Bulldog sticking its nose through a fence.
©Grigorita Ko -

What Does Your Dog Consider Their Territory?

Dr. Sagi Denenberg, a veterinary behaviorist at North Toronto Veterinary Behaviour Specialty Clinic, says dogs observe three zones in space. The first is their home range. That’s the largest space the dog considers familiar and can include streets, parks, and areas the dog regularly visits. Dogs recognize this space, just as you might say, “This is my city.” However, they don’t defend it.

However, dogs may defend the other two zones. The smallest is the dog’s personal space, which extends from 5 to 6.5 feet around the animal, depending on the specific dog. But the zone of concern for territorial aggression is the area the dog considers exclusively “mine.” That might be the yard, the house, even the street outside the living room window. It all depends on the specific dog and what they consider their home.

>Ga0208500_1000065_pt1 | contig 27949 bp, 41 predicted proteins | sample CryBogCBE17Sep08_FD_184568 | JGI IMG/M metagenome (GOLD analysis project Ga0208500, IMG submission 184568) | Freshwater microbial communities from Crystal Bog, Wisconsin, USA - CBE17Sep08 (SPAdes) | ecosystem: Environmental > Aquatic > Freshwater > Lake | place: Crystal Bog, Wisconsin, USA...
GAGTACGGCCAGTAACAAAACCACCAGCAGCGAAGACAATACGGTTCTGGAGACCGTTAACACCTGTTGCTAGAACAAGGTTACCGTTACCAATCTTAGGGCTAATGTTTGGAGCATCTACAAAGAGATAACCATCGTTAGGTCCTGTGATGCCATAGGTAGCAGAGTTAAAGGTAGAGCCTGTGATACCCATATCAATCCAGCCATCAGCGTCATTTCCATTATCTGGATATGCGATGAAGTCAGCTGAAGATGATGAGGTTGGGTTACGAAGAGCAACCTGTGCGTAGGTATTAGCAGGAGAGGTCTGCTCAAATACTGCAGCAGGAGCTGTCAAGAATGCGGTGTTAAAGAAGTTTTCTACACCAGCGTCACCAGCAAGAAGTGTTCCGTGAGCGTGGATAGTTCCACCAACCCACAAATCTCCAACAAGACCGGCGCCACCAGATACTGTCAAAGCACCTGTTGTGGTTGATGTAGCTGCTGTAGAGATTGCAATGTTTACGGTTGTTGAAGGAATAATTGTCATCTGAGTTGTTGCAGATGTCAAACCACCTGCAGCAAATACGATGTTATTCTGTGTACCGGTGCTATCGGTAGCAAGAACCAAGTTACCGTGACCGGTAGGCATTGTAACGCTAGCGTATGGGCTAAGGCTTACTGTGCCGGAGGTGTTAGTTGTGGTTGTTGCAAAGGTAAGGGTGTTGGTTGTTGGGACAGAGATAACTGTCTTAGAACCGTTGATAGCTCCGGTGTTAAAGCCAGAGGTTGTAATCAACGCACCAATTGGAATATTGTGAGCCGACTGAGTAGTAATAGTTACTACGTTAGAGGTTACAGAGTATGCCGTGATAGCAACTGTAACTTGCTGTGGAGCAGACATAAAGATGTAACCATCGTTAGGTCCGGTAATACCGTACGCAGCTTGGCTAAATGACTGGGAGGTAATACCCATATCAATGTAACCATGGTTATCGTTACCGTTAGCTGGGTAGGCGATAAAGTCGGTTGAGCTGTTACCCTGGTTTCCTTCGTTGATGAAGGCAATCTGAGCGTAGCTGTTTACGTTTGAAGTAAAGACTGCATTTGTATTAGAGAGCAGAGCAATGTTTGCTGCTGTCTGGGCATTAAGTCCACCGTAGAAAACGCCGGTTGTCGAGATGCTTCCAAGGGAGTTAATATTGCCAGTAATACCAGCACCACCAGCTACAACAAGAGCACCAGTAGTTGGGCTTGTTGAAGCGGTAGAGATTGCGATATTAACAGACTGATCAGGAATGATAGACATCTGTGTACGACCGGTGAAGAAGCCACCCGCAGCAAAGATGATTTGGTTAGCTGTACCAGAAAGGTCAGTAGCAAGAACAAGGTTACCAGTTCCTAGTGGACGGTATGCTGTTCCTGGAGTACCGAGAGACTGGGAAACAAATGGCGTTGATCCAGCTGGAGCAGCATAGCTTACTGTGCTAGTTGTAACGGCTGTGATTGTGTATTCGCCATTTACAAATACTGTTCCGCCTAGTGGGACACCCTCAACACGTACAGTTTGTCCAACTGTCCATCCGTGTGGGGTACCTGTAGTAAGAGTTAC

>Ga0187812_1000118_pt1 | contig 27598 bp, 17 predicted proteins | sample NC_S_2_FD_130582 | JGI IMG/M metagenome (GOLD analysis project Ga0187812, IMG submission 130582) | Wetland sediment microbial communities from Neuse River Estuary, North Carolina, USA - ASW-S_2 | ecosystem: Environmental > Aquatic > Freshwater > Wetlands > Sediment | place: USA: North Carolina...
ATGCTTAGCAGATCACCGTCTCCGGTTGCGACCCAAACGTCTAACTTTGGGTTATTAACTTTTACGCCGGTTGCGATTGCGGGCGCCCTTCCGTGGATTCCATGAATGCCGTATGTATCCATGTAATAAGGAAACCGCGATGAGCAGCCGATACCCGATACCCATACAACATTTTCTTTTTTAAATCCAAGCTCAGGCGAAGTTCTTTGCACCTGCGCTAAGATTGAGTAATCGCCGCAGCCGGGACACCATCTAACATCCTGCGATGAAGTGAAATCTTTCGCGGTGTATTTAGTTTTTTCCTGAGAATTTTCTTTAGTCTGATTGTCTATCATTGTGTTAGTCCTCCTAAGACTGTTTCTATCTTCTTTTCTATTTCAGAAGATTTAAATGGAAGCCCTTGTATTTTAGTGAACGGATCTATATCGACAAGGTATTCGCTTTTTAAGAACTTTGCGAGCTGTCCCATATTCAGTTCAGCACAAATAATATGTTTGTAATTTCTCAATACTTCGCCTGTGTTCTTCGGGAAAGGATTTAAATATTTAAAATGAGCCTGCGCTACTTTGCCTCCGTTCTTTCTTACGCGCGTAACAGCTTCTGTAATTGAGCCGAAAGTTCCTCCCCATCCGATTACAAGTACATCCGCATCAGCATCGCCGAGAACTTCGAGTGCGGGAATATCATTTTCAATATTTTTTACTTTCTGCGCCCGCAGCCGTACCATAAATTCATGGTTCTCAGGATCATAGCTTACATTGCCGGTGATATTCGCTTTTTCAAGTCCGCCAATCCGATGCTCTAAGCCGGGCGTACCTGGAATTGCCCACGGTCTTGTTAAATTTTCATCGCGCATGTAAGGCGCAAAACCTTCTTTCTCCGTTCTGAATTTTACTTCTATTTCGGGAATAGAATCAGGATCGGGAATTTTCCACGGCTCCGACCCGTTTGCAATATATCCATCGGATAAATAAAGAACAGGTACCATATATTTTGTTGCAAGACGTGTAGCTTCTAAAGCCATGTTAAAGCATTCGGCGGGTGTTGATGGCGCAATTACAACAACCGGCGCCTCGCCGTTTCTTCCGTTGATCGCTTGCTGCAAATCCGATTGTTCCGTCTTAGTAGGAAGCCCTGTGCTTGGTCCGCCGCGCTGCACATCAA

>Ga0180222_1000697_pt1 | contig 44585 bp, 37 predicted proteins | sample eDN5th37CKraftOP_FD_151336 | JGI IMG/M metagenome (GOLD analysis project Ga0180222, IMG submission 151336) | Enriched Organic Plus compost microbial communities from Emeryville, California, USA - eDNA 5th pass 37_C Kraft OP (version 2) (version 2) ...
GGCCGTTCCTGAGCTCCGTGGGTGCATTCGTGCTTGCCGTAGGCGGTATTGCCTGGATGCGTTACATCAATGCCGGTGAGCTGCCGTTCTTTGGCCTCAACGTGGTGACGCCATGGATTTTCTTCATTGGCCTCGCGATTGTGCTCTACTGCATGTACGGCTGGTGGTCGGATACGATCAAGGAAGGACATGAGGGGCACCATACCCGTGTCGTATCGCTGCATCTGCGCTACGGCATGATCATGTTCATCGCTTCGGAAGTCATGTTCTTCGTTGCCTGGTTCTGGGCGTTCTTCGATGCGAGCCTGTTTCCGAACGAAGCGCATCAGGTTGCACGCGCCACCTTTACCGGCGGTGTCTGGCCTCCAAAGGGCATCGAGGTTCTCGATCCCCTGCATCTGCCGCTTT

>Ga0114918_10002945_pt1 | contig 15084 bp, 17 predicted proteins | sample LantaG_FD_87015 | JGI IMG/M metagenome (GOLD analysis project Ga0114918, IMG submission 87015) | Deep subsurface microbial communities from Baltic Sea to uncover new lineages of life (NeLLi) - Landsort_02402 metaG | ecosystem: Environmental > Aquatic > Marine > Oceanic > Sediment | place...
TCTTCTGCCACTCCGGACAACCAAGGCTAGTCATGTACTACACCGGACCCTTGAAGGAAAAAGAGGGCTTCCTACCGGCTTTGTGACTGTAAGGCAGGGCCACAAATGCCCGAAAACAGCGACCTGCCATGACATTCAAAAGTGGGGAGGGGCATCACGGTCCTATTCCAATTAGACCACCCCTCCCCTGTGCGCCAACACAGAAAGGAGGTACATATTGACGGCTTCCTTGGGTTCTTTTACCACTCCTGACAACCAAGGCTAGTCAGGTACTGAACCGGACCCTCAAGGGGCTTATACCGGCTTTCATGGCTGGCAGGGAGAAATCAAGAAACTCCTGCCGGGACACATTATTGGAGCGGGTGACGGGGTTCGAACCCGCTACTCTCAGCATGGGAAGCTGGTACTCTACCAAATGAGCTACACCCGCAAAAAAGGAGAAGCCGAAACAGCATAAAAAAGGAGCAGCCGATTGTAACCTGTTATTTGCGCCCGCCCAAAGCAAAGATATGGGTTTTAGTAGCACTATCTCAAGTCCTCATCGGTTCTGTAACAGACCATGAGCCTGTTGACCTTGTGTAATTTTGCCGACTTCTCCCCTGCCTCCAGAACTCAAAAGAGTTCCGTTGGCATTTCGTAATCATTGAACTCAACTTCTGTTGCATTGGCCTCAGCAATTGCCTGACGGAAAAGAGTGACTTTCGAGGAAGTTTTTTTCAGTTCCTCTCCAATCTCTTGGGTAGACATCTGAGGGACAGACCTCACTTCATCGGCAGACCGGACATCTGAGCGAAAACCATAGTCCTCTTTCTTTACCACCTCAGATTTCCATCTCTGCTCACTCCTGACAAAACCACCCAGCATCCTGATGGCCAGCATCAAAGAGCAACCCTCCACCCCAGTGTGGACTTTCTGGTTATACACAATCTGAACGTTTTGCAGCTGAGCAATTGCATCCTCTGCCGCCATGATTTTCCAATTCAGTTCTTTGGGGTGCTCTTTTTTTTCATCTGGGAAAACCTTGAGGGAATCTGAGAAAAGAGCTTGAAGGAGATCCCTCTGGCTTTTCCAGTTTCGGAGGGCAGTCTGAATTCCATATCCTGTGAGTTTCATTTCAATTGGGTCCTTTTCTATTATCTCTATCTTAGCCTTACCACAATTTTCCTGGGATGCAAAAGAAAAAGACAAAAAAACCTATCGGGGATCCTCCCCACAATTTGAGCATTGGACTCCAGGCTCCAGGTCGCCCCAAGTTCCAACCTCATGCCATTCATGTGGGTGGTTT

What Is Territorial Aggression?

Territorial aggression is behavior aimed at repelling intruders from what the dog perceives to be their territory. The goal is not to hurt the intruder, although the dog might do just that. Instead, their goal is to get that intruder on the other side of the territory line. Dr. Denenberg says all dogs, including small lapdogs, have a degree of territorial behavior. That’s because of their heritage. Dogs have been bred for all kinds of purposes, such as hunting, tracking, sledding, and so on. But way back in the early days of domestication, guarding was a dog’s primary purpose and that has stayed in their DNA. Breeds like Anatolian Shepherds, Great Pyrenees, Komondorok, Kuvaszok, or Central Asian Shepherd Dogs are livestock guardian breeds that were developed to perform the specific purpose of defending a flock or herd of livestock on their territory from large predators, for example.